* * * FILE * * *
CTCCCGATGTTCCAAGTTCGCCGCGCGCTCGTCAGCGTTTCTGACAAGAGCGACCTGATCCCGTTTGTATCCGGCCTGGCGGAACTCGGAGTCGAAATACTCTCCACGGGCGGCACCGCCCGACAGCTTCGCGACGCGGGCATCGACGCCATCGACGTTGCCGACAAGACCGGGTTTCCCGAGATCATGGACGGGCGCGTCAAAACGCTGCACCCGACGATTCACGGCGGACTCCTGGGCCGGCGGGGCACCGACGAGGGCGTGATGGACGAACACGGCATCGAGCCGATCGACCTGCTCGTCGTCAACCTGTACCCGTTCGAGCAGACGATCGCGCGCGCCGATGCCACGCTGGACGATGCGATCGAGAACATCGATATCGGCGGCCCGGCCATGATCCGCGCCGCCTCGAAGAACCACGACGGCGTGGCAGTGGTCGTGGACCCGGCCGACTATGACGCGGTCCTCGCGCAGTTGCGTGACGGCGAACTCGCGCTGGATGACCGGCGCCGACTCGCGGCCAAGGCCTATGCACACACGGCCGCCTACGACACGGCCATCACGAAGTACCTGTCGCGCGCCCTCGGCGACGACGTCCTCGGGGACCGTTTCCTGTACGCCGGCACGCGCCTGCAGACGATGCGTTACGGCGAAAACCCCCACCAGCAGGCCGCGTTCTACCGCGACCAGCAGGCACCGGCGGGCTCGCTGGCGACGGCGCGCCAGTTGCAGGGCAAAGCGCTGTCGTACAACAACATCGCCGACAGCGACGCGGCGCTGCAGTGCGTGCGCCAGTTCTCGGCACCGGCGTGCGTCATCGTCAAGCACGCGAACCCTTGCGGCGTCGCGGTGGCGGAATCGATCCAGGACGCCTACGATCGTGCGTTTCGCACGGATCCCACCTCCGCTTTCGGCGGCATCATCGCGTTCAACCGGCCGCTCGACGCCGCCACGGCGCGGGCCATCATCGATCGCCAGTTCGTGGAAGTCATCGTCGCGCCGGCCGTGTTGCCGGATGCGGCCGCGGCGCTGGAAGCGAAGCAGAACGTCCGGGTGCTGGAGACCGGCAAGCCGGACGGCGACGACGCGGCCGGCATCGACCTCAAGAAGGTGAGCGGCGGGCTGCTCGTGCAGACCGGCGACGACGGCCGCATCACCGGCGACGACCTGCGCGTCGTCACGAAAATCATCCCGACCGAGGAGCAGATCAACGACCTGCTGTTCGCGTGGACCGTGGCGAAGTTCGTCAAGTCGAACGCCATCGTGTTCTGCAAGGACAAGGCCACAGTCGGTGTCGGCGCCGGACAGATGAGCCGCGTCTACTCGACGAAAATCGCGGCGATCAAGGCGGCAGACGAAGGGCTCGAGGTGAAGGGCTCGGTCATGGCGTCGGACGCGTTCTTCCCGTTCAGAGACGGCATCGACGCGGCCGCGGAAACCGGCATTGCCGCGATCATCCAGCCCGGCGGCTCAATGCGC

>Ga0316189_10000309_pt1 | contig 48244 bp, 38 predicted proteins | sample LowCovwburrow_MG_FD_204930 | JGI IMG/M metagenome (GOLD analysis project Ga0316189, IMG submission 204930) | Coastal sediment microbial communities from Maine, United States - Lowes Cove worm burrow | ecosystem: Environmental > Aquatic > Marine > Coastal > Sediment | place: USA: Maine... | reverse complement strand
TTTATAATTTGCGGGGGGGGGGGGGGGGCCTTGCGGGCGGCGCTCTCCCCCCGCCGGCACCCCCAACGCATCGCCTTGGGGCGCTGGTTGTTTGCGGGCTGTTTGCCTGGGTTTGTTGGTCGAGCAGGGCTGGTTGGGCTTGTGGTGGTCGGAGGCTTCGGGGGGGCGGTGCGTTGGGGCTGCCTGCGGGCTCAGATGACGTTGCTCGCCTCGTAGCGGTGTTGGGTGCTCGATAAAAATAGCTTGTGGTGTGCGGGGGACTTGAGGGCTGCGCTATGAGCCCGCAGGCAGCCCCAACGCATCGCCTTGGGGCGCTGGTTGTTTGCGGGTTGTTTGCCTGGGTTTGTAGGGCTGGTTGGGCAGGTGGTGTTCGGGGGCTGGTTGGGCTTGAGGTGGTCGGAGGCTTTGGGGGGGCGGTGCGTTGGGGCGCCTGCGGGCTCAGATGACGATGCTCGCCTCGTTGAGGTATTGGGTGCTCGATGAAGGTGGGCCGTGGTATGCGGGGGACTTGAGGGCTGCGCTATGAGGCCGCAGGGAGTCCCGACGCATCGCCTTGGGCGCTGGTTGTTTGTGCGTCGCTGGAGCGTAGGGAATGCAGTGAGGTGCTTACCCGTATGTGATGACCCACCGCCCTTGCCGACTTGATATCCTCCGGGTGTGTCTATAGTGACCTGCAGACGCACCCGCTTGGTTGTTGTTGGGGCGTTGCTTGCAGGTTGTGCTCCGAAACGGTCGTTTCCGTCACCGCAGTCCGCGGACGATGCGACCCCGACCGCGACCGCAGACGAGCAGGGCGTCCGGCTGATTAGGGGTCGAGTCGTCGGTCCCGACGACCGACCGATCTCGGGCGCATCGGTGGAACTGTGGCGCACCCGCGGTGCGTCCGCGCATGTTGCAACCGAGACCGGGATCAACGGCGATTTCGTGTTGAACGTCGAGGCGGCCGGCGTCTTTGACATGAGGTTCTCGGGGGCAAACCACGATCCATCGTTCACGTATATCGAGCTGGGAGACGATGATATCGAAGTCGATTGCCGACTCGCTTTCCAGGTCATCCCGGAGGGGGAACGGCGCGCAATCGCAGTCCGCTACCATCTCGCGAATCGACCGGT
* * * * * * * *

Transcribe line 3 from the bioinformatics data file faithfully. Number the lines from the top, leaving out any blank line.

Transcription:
TTTATAATTTGCGGGGGGGGGGGGGGGGCCTTGCGGGCGGCGCTCTCCCCCCGCCGGCACCCCCAACGCATCGCCTTGGGGCGCTGGTTGTTTGCGGGCTGTTTGCCTGGGTTTGTTGGTCGAGCAGGGCTGGTTGGGCTTGTGGTGGTCGGAGGCTTCGGGGGGGCGGTGCGTTGGGGCTGCCTGCGGGCTCAGATGACGTTGCTCGCCTCGTAGCGGTGTTGGGTGCTCGATAAAAATAGCTTGTGGTGTGCGGGGGACTTGAGGGCTGCGCTATGAGCCCGCAGGCAGCCCCAACGCATCGCCTTGGGGCGCTGGTTGTTTGCGGGTTGTTTGCCTGGGTTTGTAGGGCTGGTTGGGCAGGTGGTGTTCGGGGGCTGGTTGGGCTTGAGGTGGTCGGAGGCTTTGGGGGGGCGGTGCGTTGGGGCGCCTGCGGGCTCAGATGACGATGCTCGCCTCGTTGAGGTATTGGGTGCTCGATGAAGGTGGGCCGTGGTATGCGGGGGACTTGAGGGCTGCGCTATGAGGCCGCAGGGAGTCCCGACGCATCGCCTTGGGCGCTGGTTGTTTGTGCGTCGCTGGAGCGTAGGGAATGCAGTGAGGTGCTTACCCGTATGTGATGACCCACCGCCCTTGCCGACTTGATATCCTCCGGGTGTGTCTATAGTGACCTGCAGACGCACCCGCTTGGTTGTTGTTGGGGCGTTGCTTGCAGGTTGTGCTCCGAAACGGTCGTTTCCGTCACCGCAGTCCGCGGACGATGCGACCCCGACCGCGACCGCAGACGAGCAGGGCGTCCGGCTGATTAGGGGTCGAGTCGTCGGTCCCGACGACCGACCGATCTCGGGCGCATCGGTGGAACTGTGGCGCACCCGCGGTGCGTCCGCGCATGTTGCAACCGAGACCGGGATCAACGGCGATTTCGTGTTGAACGTCGAGGCGGCCGGCGTCTTTGACATGAGGTTCTCGGGGGCAAACCACGATCCATCGTTCACGTATATCGAGCTGGGAGACGATGATATCGAAGTCGATTGCCGACTCGCTTTCCAGGTCATCCCGGAGGGGGAACGGCGCGCAATCGCAGTCCGCTACCATCTCGCGAATCGACCGGT